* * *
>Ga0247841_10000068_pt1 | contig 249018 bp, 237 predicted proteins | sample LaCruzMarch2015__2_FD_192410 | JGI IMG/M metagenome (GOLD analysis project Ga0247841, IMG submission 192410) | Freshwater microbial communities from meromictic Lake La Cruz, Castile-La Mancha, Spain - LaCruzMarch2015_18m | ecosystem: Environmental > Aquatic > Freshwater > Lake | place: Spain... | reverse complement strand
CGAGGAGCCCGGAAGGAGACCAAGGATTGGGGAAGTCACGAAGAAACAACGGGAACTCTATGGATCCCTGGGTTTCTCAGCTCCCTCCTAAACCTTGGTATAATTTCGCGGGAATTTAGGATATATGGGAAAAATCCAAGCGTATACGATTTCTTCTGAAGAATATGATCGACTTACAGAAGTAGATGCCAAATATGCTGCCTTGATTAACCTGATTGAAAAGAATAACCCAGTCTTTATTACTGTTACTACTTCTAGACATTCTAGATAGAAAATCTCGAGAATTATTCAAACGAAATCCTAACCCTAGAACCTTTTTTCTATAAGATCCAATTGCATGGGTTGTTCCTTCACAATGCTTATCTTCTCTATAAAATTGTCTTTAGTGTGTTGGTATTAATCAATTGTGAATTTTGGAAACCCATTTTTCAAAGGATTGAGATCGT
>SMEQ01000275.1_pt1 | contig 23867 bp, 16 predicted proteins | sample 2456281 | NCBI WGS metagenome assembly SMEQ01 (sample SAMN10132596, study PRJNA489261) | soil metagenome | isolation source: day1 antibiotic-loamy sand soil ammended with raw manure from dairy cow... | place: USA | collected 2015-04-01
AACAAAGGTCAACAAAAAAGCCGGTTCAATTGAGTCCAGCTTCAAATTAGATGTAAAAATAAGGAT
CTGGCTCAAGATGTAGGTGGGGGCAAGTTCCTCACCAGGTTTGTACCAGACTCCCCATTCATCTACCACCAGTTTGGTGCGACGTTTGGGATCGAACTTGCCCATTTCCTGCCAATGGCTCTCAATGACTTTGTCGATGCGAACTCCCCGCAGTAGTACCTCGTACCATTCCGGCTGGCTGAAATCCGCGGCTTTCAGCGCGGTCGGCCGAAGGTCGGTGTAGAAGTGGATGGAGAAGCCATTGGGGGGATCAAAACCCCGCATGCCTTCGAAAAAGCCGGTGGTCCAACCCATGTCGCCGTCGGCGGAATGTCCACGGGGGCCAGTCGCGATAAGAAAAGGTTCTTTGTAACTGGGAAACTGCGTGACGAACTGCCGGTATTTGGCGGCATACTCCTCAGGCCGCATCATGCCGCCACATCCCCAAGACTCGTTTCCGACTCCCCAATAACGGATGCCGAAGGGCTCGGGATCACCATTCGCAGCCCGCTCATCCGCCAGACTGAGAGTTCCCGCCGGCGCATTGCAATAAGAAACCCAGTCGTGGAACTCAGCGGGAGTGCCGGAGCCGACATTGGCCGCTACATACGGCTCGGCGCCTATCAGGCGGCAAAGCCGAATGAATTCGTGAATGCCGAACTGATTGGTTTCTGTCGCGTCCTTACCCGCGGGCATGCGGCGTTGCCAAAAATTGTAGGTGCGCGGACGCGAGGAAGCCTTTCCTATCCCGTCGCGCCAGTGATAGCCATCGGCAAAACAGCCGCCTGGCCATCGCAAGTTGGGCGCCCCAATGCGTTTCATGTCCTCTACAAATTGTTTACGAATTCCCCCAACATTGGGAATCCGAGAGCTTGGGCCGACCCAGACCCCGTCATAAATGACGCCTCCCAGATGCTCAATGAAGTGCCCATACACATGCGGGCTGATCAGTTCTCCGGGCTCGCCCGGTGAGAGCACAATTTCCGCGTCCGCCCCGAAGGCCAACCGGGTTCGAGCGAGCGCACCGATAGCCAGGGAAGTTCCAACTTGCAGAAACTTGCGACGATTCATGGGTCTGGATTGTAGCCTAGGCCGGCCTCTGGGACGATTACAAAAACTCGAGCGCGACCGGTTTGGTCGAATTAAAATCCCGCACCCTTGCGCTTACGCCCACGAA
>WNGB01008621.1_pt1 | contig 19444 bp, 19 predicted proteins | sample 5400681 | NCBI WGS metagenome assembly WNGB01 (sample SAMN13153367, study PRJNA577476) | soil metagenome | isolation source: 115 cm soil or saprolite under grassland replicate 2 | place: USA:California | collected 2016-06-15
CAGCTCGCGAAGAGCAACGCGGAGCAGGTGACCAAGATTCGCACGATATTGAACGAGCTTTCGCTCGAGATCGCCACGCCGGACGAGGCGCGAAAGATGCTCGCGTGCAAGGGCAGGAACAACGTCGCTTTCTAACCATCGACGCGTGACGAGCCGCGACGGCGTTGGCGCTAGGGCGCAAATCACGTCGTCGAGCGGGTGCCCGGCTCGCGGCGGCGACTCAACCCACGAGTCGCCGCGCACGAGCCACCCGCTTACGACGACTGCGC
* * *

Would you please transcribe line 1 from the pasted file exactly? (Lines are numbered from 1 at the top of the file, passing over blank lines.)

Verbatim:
>Ga0247841_10000068_pt1 | contig 249018 bp, 237 predicted proteins | sample LaCruzMarch2015__2_FD_192410 | JGI IMG/M metagenome (GOLD analysis project Ga0247841, IMG submission 192410) | Freshwater microbial communities from meromictic Lake La Cruz, Castile-La Mancha, Spain - LaCruzMarch2015_18m | ecosystem: Environmental > Aquatic > Freshwater > Lake | place: Spain... | reverse complement strand